The role of saliva in maintaining oral health and homeostasis is based on its physicochemical properties and biological activities of its components, including salivary immunoglobulin A (IgA). Both salivary rates and immunological status of saliva are found to be compromised in smokers. The aim of this study was to investigate the acute time-dependent effect of smoking and black currant consumption on the salivary flow rate (SFR) and salivary IgA secretion rate (sIgA SR) in healthy smokers. SFR, sIgA levels in saliva, and sIgA SRs were determined in healthy smokers (n=8) at eight times of assessment within three consecutive interventions: at the baseline; 5, 30, and 60 min after smoking; 5, 30, and 60 min after black currant consumption (100 g), followed by smoking; and 5 min after black currant consumption. Smoking induced a significant delayed effect on SFR measured 60 min after smoking (P=.03), while black currant consumption preceding smoking prevented that effect. Salivary IgA concentrations and sIgA flow rates were not acutely influenced by smoking. Black currant consumption preceding smoking induced a significant decrease in sIgA concentrations 5 min after the intervention compared with the baseline (P=.046), with a further increasing trend, statistically significant, 60 min after the intervention (P=.025). Although smoking cessation is the most important strategy in the prevention of chronic diseases, the obtained results suggest that the influence of black currant consumption on negative effects of tobacco smoke on salivary flow and immunological status of saliva could partly reduce the smoking-associated risk on oral health.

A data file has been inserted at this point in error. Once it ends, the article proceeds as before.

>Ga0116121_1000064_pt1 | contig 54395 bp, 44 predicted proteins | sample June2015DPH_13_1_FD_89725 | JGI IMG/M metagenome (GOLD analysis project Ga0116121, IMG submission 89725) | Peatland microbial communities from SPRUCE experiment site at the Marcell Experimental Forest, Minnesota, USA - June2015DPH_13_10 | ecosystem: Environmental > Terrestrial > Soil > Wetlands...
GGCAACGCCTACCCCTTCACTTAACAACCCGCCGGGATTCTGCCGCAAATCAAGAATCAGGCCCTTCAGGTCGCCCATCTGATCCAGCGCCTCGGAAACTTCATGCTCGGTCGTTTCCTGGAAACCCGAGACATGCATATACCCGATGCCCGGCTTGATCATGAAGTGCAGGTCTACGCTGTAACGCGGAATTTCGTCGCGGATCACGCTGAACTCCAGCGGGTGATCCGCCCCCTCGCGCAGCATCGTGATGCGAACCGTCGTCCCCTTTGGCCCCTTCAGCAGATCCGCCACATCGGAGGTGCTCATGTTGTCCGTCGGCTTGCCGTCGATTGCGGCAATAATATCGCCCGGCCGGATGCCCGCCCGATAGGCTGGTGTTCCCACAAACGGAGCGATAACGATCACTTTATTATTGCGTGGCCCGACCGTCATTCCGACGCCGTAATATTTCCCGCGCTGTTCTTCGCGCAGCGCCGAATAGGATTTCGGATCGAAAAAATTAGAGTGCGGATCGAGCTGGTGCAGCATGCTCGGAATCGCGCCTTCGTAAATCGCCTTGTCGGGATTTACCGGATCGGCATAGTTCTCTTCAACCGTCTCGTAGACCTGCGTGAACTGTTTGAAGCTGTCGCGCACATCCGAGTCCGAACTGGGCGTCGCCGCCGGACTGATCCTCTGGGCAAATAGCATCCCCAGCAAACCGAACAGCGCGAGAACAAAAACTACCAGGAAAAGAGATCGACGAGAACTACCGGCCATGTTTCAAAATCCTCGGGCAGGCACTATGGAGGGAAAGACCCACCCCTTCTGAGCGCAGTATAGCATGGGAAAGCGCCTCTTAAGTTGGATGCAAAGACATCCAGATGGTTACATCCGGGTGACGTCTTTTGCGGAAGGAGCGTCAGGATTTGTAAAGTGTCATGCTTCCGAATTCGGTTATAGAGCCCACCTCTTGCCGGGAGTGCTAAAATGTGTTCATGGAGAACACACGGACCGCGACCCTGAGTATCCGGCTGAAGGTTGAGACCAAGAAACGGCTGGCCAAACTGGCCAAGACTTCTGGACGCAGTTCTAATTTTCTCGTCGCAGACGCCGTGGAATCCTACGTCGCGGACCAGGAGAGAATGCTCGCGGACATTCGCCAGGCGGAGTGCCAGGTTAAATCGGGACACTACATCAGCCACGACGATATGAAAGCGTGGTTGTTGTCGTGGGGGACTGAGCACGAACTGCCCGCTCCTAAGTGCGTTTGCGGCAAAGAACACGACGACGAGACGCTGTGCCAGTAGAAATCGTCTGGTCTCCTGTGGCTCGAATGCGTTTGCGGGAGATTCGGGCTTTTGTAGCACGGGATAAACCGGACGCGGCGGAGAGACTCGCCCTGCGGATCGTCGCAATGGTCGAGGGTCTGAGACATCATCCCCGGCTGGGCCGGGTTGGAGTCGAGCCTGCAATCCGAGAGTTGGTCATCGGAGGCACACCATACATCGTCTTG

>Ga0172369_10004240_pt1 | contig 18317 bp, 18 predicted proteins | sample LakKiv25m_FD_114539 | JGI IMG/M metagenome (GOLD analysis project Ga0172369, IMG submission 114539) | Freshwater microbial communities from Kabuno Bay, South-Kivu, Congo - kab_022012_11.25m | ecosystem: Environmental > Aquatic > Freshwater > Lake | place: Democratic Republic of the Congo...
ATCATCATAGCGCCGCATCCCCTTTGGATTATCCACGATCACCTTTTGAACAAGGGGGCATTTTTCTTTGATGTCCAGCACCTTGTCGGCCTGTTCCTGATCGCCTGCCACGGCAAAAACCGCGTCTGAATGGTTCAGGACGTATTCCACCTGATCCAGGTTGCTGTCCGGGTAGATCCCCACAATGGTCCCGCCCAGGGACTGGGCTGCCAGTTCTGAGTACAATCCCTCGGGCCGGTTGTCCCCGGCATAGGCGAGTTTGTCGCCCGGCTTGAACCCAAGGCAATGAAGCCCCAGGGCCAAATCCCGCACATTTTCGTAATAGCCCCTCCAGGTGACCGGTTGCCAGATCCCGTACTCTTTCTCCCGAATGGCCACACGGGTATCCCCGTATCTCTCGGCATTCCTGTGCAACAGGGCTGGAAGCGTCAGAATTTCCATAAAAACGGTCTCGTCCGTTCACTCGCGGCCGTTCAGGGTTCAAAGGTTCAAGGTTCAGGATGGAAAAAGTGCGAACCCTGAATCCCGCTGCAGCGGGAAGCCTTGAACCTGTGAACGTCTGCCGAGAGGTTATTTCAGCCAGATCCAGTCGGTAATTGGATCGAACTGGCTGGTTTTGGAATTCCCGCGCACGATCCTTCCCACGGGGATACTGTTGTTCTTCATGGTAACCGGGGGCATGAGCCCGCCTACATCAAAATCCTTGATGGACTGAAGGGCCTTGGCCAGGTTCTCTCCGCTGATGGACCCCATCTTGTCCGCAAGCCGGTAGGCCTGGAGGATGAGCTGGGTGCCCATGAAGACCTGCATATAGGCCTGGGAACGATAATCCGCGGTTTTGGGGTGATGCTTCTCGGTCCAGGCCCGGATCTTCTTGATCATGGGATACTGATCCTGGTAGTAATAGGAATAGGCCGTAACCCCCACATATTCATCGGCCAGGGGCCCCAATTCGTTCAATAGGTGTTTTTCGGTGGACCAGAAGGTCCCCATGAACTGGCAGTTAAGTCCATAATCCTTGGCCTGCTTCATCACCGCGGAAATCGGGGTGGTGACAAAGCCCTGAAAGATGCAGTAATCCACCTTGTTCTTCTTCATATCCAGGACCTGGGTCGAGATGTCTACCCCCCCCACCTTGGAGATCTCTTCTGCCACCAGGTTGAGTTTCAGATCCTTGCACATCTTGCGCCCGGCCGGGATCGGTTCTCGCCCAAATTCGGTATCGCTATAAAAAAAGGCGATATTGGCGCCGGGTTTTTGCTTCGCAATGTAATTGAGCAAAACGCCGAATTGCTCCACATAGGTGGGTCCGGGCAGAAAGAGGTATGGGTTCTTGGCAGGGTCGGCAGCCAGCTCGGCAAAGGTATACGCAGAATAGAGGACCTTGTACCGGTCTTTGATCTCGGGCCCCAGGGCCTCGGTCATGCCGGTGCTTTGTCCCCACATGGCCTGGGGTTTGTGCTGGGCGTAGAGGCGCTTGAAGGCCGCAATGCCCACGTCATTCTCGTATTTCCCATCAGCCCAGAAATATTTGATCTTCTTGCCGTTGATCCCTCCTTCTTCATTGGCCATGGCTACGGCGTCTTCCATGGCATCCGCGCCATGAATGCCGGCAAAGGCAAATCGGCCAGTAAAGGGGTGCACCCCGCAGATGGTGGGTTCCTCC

Be well!


  11. Jerry Coon Says:

    It is nice to see your research into the subject. As you indicate, as popularity increases so will the number of studies. And then hopefully the studies will aid in the popularity.If you are looking for a place to get them drop us a line. http://www.coonsberryfarm.com. At our farm we are actively conducting research into the best varieties and growing methods for currant production in Michigan.
    Although the USDA recognizes Michigan as a premier site for growing currants, there is virtually no research of currants in Michigan’s unique climate. Hopefully that will change in the near future.

  12. JP Says:

    Thank you for the insight, Jerry! This past week, I noticed a few interesting black currant supplements at the Natural Products Expo West in Anaheim, California. I’ll probably include a description of them in my forthcoming coverage of the convention. Please stay tuned!

    Be well!


  13. Anne Says:

    Very easy to grow blackcurrants, and once a bush is established they just keep coming every year. Some years they do well, others not quite so well, but there’s always a crop – here in the UK anyway. Put a net over them or the birds will have the lot suddenly just as soon as they are ripe. I freeze them and then use through the winter either whole or as a drink. I crush them, strain the juice and add Maple Syrup or honey. Can’t help thinking raw has got to be better than a heat treated syrup or other supplement. Just heard on the “Quest for Cancer Cures” docu-series that berry seeds carry heavy metals out of the body, so now I also eat the mush that’s left after extracting the juice.

  14. JP Says:

    Thank you for sharing your experience and insights, Anne!

    Be well!